Ted Cruz has little reason to be concerned about 2018 senate race

Jonathon Bernstein:
Republicans are talking about support for a primary challenge to Ted Cruz when he runs for re-election in 2018. I suspect the Texas senator is not shaking in his boots.

Why not? After all, Republican party actors remain sharply split over him. A small number of movement conservatives consider him a hero, and his presidential run drew considerable support from Republican state legislators and from some party-aligned interest groups. But most everybody else -- especially those who have worked with him in Washington -- still appear vehemently opposed to him.

Some Republicans may really believe Cruz's defiant "vote your conscience" stance at the convention in Cleveland will matter to Texas voters almost two years from now, and enough so to make them vote against him. Mostly, the Republicans are just using his speech, which they saw as grandstanding, as an excuse to organize against him.

Recall that in the weeks leading up to the Iowa caucuses -- when Cruz and Trump were running even in the polls -- a number of high-profile Republicans suddenly softened on Trump, and in several cases even said they preferred him to the Texas senator.

Many Republican National Committee members might have been terrified that Cruz would wind up as the presidential candidate if the Dump Trumpers had succeeded in freeing the delegates at the convention.


But now we're not talking about national politics. We're talking about Texas. The Cruz faction is much larger than the opposing GOP forces in the state. In 2012, Cruz, a political novice, defeated the heavily favored Republican lieutenant governor, David Dewhurst, by outflanking him on the right. And Cruz easily defeated Trump in the Texas presidential primary.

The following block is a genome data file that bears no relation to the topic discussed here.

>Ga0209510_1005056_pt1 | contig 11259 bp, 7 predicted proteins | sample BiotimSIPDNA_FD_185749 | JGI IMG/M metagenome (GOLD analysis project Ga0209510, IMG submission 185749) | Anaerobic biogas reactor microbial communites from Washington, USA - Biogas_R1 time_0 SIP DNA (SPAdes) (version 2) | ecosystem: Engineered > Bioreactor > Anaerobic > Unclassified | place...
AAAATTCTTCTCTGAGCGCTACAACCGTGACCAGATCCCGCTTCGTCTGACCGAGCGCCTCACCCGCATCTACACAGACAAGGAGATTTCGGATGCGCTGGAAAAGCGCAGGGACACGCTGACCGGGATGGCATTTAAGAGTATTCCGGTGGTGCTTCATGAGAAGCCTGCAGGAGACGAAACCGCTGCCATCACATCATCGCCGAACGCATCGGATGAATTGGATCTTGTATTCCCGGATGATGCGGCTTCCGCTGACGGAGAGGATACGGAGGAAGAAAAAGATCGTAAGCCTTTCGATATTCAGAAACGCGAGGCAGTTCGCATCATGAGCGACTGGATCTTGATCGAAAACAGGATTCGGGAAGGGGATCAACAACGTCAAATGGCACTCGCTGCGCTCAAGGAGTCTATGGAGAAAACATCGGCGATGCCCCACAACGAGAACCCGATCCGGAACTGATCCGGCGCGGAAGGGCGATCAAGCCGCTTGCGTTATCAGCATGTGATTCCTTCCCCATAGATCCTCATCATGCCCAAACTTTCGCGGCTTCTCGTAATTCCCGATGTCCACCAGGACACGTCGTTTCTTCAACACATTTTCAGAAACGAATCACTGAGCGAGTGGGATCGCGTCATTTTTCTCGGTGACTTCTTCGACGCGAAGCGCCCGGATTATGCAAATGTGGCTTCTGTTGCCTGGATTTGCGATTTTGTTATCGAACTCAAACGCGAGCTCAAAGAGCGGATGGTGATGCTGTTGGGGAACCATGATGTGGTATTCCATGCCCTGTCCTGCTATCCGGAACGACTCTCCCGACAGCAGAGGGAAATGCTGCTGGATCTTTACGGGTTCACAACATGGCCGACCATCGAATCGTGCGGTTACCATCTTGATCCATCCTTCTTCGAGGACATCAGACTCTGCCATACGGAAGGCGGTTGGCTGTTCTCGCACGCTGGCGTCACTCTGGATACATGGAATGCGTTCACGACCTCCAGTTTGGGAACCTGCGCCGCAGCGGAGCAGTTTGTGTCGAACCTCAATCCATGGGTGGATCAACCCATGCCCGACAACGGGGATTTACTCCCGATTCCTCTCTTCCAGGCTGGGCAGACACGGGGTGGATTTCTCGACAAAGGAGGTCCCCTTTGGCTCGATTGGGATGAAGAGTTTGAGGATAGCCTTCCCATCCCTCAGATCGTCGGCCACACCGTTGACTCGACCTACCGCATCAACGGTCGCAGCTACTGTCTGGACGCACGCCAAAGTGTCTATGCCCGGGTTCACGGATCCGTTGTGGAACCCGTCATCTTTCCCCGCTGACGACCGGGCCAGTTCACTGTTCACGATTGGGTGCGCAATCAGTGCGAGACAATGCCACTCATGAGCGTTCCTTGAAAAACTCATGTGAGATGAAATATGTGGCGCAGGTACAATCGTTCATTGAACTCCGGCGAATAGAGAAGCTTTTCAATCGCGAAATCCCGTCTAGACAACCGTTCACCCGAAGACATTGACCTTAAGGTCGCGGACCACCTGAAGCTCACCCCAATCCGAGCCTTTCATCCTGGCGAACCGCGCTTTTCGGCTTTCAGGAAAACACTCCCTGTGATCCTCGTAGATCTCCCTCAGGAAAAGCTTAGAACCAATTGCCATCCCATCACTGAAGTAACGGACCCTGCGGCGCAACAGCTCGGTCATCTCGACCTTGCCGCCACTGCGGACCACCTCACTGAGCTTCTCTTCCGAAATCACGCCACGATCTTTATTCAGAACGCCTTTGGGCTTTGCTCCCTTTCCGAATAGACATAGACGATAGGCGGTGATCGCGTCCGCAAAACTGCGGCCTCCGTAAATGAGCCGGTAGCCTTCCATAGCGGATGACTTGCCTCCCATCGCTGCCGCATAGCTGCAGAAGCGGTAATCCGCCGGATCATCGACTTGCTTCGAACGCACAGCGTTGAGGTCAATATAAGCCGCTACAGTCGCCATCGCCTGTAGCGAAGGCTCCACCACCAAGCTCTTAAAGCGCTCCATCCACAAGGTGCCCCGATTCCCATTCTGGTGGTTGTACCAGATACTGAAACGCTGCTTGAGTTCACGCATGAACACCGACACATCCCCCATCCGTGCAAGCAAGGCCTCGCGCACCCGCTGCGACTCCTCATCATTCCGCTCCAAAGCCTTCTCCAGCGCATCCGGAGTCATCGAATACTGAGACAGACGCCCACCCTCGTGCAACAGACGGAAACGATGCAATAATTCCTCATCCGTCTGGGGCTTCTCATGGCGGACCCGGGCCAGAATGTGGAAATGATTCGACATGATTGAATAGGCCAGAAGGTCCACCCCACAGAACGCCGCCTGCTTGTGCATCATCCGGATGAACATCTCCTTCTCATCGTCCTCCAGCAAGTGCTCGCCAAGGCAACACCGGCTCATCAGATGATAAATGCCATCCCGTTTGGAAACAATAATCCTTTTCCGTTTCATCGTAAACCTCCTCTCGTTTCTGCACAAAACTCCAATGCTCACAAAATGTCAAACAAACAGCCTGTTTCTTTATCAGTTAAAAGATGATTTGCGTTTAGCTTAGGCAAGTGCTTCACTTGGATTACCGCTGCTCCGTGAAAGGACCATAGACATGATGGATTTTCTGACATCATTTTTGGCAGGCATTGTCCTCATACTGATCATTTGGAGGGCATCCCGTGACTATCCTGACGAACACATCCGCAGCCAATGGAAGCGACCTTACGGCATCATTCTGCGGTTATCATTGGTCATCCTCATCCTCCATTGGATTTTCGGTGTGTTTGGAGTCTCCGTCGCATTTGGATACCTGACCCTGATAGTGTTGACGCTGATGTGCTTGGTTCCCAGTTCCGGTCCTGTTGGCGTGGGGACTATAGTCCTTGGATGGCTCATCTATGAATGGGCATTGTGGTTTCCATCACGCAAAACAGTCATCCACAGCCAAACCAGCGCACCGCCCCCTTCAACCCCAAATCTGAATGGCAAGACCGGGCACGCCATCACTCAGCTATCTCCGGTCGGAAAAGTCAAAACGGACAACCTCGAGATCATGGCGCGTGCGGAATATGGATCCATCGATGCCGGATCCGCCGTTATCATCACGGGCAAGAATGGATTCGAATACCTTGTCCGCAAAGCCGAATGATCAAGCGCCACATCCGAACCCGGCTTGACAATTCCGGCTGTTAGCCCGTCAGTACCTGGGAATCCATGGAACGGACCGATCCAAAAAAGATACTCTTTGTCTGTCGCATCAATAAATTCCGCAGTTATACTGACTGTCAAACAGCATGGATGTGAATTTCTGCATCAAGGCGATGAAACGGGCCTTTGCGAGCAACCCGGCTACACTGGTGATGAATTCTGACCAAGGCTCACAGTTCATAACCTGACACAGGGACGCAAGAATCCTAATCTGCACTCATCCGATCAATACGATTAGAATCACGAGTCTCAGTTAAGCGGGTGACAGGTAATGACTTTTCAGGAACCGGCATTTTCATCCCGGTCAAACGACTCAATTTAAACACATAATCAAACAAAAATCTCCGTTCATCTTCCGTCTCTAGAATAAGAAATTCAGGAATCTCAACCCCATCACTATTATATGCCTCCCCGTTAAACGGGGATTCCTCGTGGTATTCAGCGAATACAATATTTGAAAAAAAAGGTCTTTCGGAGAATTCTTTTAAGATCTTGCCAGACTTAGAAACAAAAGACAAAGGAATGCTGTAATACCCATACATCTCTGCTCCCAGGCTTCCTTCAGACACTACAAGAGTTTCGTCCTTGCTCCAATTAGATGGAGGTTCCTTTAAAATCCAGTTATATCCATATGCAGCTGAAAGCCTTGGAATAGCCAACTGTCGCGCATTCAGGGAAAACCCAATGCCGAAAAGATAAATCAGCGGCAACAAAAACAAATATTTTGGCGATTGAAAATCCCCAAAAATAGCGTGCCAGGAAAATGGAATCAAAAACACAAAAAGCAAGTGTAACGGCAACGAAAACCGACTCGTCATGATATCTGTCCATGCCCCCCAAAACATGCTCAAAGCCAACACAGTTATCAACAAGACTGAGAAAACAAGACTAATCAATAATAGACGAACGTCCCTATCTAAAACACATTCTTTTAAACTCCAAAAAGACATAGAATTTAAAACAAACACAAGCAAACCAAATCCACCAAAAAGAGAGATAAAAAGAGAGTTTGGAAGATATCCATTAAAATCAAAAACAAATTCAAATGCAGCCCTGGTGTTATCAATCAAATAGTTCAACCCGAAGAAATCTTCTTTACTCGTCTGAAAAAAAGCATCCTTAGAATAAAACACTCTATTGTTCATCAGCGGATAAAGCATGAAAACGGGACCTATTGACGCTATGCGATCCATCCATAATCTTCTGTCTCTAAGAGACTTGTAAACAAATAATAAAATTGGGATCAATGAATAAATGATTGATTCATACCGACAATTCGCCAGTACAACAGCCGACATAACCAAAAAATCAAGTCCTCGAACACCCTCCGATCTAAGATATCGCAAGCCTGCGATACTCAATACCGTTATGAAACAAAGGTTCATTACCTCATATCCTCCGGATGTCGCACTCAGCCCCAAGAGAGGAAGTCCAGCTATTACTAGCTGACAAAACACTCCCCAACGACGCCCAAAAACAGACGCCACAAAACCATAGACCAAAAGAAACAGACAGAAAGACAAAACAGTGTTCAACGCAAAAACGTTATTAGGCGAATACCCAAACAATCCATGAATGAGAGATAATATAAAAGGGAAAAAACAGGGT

The common thread in Texas is that the candidate accepted as the most conservative wins. In 2010, Rick Perry, who though he was governor never had strong approval numbers, easily clobbered the more mainstream conservative Kay Bailey Hutchison when the veteran senator challenged him in the primary.

It's possible Trump will try to take vengeance on those he perceives to have undermined him, but it seems unlikely a candidate who barely has the ability to run ads for his own presidential effort will do so for a Cruz challenger two years from now.
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There is also the fact  that many other elected officials are also not endorsing Trump for President.  There have been some rumblings that Congressman Mike McCaul is being encouraged to run against Cruz.  But it would not be the first time Cruz has defeated a largely self-funded somewhat conserative Rpublican.

McCaul is the Congressman from my District and he has moved up the ladder in House leadership positions and would probably be better served to stay in the House.

I do not support Trump and would not have supported him if Cruz endorsed him.  I thought Cruz's position was actually pretty smart, and that Trump is the one who blew it by attacking Cruz, when he could have easily said, that he was confident that when people voted their conscience they would support him.  But that is not Trump's political instinct.  His first reaction is to  attack and that is what makes him such a dubious choice to be the nominee.

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